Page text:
Jeremiah 18:1-11, Psalm 139:1-6, 13-18, Philemon 1-21, Luke 14:25-33
- Potter imagery - God as the potter, remolding us, remaking our clay pots. This imagery of being remade, the flaws worked out of us can be so powerful and moving. The problem is that this passage actually speaks of God being quite upset with us humans! God wants to "pluck up and break down and destroy" because we've messed up so bad! Can we handle that? Are we willing to be remolded to that degree?
- What I do like about the image of potter and clay is that the same piece of clay is used - just remade. The clay is the same substance. We are not wiped out completely. Can we read this like we read being made new in Christ, casting of the old and putting on the new?
- I dislike that God seems so moody and temperamental here again, like a child throwing a tantrum - "one moment" wanting to destroy and "at another moment" building up.
- "I am a potter shaping evil against you and devising a plan against you." Eek! God shaping evil against us is not good. Jeremiah is warning with full force - get you act together, or you will have a lot to deal with!
- Compare this with the Jeremiah 1:4-10 lectionary passage - the same themes and imagery are in both passages.
- I would read the whole selection of vs. 1-18 in worship. The middle stuff is too good to leave out.
- Not only did God knit us together in our mother's womb, but this whole passage reads like we are in God's womb - hemmed in by God behind and before. Our life is in God's womb - that is a very peaceful and comforting thought.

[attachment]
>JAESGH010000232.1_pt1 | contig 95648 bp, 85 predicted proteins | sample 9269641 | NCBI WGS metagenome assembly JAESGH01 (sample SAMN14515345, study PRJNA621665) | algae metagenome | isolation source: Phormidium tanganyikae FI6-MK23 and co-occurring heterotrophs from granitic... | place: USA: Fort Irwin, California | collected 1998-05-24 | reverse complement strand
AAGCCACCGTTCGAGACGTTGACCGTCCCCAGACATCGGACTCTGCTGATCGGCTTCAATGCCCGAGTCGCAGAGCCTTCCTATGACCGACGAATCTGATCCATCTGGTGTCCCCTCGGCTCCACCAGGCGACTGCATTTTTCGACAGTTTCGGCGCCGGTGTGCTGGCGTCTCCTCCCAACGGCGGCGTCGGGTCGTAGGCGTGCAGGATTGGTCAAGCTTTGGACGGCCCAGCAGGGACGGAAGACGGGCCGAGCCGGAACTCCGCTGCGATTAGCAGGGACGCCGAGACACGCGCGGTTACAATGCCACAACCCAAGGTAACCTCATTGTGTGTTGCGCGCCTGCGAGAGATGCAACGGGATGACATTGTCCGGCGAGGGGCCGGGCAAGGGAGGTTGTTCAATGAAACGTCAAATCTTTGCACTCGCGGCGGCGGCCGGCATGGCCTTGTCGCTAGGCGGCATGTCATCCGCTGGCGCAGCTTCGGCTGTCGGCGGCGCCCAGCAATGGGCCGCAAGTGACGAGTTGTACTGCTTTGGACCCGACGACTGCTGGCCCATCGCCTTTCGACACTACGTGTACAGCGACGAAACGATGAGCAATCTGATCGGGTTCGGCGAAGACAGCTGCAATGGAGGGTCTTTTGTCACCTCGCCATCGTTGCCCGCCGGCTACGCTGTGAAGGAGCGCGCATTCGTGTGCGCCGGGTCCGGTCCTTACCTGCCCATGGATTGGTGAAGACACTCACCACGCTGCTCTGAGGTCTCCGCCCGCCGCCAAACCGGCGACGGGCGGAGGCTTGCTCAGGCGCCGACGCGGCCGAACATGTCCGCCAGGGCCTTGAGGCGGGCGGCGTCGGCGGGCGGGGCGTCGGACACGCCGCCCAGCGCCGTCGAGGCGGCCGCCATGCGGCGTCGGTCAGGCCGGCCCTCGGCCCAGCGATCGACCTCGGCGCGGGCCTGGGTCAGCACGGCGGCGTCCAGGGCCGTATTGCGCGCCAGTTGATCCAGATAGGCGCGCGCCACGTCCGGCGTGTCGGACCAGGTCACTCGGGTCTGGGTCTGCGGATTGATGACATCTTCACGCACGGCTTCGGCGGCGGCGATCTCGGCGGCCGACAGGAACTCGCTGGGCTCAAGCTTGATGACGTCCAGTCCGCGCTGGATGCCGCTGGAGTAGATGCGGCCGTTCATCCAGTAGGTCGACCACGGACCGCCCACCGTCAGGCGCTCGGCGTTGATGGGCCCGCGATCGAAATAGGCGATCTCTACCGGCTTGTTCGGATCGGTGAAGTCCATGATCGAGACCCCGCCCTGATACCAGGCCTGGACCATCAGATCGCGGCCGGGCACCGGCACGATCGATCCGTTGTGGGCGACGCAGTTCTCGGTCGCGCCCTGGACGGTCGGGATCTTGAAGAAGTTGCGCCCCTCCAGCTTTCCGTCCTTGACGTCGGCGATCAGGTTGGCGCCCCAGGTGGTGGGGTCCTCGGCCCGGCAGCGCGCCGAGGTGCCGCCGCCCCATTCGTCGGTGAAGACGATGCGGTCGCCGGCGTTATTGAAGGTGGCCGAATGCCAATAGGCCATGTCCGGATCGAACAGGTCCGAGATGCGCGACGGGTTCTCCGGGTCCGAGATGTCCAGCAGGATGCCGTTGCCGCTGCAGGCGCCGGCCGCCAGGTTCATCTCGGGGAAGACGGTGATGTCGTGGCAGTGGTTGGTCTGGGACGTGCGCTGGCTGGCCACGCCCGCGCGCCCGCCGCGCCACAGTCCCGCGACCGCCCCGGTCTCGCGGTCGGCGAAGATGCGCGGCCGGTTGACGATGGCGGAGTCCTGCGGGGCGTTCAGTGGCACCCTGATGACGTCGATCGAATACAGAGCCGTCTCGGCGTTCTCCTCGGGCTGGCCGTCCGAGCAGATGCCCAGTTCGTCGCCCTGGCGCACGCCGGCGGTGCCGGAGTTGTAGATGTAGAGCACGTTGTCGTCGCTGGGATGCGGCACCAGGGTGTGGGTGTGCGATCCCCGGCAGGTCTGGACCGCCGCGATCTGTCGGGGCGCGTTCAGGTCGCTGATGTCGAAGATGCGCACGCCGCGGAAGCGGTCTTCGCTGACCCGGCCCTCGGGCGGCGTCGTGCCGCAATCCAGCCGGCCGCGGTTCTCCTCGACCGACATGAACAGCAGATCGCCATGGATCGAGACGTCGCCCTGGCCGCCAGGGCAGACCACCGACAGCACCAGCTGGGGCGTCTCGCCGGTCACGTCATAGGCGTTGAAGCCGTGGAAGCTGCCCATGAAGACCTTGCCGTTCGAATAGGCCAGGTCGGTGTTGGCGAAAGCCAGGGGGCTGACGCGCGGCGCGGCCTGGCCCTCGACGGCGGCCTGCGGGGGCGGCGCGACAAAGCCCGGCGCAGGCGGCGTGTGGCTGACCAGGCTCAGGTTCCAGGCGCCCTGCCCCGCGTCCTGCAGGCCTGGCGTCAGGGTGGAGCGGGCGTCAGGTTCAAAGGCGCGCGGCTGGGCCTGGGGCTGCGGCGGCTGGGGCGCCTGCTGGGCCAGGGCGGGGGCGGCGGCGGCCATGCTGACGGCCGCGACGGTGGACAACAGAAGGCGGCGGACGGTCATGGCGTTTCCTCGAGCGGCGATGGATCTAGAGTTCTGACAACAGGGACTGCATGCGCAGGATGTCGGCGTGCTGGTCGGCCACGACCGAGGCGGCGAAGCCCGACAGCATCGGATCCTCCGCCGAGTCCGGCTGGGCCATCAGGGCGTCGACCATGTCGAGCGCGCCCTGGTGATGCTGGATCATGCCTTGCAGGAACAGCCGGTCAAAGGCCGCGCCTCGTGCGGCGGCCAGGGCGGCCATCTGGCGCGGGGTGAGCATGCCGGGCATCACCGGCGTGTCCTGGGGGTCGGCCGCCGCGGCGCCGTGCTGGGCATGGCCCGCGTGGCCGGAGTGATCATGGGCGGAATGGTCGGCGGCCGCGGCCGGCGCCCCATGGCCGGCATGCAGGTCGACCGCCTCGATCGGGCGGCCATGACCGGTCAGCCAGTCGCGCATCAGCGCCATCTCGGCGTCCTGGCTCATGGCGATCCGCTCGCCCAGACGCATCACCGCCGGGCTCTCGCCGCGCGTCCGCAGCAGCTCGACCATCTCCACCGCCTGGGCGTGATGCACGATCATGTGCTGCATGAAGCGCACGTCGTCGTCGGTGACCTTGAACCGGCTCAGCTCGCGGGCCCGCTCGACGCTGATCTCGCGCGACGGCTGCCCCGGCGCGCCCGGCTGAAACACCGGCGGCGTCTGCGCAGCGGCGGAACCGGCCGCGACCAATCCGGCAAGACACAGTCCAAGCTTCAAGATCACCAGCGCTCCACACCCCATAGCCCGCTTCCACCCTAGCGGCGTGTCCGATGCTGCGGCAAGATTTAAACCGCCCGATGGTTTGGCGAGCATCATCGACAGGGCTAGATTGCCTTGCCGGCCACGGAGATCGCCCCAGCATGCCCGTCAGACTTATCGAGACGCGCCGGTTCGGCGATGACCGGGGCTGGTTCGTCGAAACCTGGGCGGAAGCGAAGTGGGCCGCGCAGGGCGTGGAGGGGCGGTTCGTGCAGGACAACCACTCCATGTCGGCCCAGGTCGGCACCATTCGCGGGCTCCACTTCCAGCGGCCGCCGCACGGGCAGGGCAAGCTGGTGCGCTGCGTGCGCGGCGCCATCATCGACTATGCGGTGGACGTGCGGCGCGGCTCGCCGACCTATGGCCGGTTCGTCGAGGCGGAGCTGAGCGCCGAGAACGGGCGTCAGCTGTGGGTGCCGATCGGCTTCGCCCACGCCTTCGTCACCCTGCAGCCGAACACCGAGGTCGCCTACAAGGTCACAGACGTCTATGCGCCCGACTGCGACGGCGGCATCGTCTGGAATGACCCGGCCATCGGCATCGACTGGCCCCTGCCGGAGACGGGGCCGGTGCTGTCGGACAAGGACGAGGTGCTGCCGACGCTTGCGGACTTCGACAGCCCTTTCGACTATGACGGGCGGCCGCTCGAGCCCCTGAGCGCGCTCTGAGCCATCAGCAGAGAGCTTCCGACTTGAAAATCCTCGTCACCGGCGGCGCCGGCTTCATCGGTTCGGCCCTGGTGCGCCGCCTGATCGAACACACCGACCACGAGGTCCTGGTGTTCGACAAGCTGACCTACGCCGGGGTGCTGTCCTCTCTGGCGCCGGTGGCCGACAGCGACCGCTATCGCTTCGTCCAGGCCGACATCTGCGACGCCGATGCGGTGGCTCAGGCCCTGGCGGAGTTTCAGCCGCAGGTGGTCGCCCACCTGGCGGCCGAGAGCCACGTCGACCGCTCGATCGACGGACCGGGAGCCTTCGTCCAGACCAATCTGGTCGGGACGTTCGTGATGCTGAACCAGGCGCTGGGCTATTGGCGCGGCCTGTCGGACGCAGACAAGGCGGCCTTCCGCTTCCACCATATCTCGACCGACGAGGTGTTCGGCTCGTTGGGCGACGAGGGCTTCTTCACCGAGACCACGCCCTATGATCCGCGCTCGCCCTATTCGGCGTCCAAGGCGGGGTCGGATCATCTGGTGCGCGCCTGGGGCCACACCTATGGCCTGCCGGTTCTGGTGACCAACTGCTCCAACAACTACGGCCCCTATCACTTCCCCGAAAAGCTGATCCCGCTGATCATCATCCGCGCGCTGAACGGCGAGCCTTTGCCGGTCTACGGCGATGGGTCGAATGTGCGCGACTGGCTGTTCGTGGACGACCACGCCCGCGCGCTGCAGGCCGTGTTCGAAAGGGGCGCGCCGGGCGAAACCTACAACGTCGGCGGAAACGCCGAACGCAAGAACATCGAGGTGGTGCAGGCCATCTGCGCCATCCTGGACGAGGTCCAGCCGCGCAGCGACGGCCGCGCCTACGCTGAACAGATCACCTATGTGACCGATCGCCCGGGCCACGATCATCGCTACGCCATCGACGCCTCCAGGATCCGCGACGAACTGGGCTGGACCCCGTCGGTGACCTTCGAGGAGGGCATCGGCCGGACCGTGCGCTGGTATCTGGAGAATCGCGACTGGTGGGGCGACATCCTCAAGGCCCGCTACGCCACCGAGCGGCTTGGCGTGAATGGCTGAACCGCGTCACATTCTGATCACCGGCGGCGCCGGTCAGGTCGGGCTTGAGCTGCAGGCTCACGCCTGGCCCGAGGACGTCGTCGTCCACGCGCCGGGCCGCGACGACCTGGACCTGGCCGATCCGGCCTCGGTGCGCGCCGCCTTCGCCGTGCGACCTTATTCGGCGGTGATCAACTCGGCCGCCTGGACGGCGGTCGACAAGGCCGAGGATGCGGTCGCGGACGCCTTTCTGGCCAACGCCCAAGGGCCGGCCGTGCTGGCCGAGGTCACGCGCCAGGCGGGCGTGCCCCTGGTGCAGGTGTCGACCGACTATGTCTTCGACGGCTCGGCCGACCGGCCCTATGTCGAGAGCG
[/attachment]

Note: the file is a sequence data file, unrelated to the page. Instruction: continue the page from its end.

- How weighty to us are God's thoughts - great image - the heaviness of the deepness of God's creative mind.
- "I am fearfully and wonderfully made." This psalm affirms God and God's power, but also affirms our human worth and goodness - a rare scriptural combination. You are fearfully and wonderfully made. How well do you know that? How many in this society know that and are taught to know that?
- Poor little Philemon - such a short little book - better pay it some attention on the only Sunday in the cycle it makes it into the lectionary!
- Philemon has been an interesting book in the past in discussions about slavery - does the Bible justify it or not, and is that even a relevant/accurate way to ask the question? I think Philemon brings up the importance of looking at context of scripture and what the text says given the context. Here Paul is trying to argue for a runaway slave to stay freed - doing a little persuasive writing to the master of Onesimus. In a society with servants and masters, Jesus made use of these dynamics in his own teachings to turn our understanding of these roles and our status desires upside down. What other contexts do the scriptures work within to transform our understandings anyway? Gender? Sexuality? Economics?
- This text is another from Luke that talks about the divisions that come with discipleship even into the closest relationships of family. Jesus is going straight to the point here, hitting us at our weakest points, our closest and dearest relationships (usually, at least!) What is your discipleship worth to you? What price are you willing to pay for the hard life of following Jesus? Count the cost!
- "All your possessions" - The Greek word for possessions, huparcousin, is interesting in its variety of meanings. 'Possessions' is a very accurate translation, but for fun, it also means: to begin, to make a beginning, to be ready, to be in existence, to be taken for granted, etc.
- Also, the Greek word translated as disciples, mathe^te^s, literally means a 'learner' or a 'pupil' - that's what Jesus wants us to be - students of his, learning from him as much as possible. What will we give to be his students?